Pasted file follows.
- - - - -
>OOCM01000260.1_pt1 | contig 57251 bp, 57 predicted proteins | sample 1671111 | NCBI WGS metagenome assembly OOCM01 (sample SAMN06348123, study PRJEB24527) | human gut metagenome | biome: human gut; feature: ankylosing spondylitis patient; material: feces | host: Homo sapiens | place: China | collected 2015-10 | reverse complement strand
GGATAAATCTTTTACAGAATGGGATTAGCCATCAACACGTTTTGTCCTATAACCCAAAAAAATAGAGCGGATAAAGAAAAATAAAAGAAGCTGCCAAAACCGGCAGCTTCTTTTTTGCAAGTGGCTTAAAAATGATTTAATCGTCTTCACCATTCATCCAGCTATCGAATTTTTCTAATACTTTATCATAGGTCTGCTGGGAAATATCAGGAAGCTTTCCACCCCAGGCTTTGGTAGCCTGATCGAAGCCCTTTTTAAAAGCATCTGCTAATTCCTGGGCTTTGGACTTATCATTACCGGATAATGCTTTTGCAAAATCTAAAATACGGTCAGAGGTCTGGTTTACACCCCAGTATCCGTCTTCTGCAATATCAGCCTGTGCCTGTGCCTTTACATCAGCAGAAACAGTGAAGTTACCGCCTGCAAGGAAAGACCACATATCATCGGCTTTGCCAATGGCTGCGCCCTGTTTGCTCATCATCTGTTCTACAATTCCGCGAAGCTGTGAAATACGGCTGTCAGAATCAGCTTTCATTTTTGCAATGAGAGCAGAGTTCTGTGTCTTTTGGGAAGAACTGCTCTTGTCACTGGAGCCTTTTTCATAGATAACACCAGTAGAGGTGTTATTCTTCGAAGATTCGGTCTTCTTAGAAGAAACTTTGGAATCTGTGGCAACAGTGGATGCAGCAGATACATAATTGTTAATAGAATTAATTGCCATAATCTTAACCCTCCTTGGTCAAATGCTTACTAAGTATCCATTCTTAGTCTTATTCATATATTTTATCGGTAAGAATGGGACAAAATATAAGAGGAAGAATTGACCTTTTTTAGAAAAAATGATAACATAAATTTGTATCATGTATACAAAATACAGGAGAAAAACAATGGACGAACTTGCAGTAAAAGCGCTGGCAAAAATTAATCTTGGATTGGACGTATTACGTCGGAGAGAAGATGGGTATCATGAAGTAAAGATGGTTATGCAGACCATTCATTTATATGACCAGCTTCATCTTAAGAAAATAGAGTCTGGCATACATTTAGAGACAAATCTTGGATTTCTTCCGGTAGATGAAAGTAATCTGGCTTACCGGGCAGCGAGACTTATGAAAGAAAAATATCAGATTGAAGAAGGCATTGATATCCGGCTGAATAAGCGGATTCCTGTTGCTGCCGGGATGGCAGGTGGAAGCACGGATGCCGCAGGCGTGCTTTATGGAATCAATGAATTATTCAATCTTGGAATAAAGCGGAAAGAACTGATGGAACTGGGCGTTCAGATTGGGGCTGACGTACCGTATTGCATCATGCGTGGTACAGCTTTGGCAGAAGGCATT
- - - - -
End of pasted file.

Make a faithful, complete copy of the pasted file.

>OOCM01000260.1_pt1 | contig 57251 bp, 57 predicted proteins | sample 1671111 | NCBI WGS metagenome assembly OOCM01 (sample SAMN06348123, study PRJEB24527) | human gut metagenome | biome: human gut; feature: ankylosing spondylitis patient; material: feces | host: Homo sapiens | place: China | collected 2015-10 | reverse complement strand
GGATAAATCTTTTACAGAATGGGATTAGCCATCAACACGTTTTGTCCTATAACCCAAAAAAATAGAGCGGATAAAGAAAAATAAAAGAAGCTGCCAAAACCGGCAGCTTCTTTTTTGCAAGTGGCTTAAAAATGATTTAATCGTCTTCACCATTCATCCAGCTATCGAATTTTTCTAATACTTTATCATAGGTCTGCTGGGAAATATCAGGAAGCTTTCCACCCCAGGCTTTGGTAGCCTGATCGAAGCCCTTTTTAAAAGCATCTGCTAATTCCTGGGCTTTGGACTTATCATTACCGGATAATGCTTTTGCAAAATCTAAAATACGGTCAGAGGTCTGGTTTACACCCCAGTATCCGTCTTCTGCAATATCAGCCTGTGCCTGTGCCTTTACATCAGCAGAAACAGTGAAGTTACCGCCTGCAAGGAAAGACCACATATCATCGGCTTTGCCAATGGCTGCGCCCTGTTTGCTCATCATCTGTTCTACAATTCCGCGAAGCTGTGAAATACGGCTGTCAGAATCAGCTTTCATTTTTGCAATGAGAGCAGAGTTCTGTGTCTTTTGGGAAGAACTGCTCTTGTCACTGGAGCCTTTTTCATAGATAACACCAGTAGAGGTGTTATTCTTCGAAGATTCGGTCTTCTTAGAAGAAACTTTGGAATCTGTGGCAACAGTGGATGCAGCAGATACATAATTGTTAATAGAATTAATTGCCATAATCTTAACCCTCCTTGGTCAAATGCTTACTAAGTATCCATTCTTAGTCTTATTCATATATTTTATCGGTAAGAATGGGACAAAATATAAGAGGAAGAATTGACCTTTTTTAGAAAAAATGATAACATAAATTTGTATCATGTATACAAAATACAGGAGAAAAACAATGGACGAACTTGCAGTAAAAGCGCTGGCAAAAATTAATCTTGGATTGGACGTATTACGTCGGAGAGAAGATGGGTATCATGAAGTAAAGATGGTTATGCAGACCATTCATTTATATGACCAGCTTCATCTTAAGAAAATAGAGTCTGGCATACATTTAGAGACAAATCTTGGATTTCTTCCGGTAGATGAAAGTAATCTGGCTTACCGGGCAGCGAGACTTATGAAAGAAAAATATCAGATTGAAGAAGGCATTGATATCCGGCTGAATAAGCGGATTCCTGTTGCTGCCGGGATGGCAGGTGGAAGCACGGATGCCGCAGGCGTGCTTTATGGAATCAATGAATTATTCAATCTTGGAATAAAGCGGAAAGAACTGATGGAACTGGGCGTTCAGATTGGGGCTGACGTACCGTATTGCATCATGCGTGGTACAGCTTTGGCAGAAGGCATT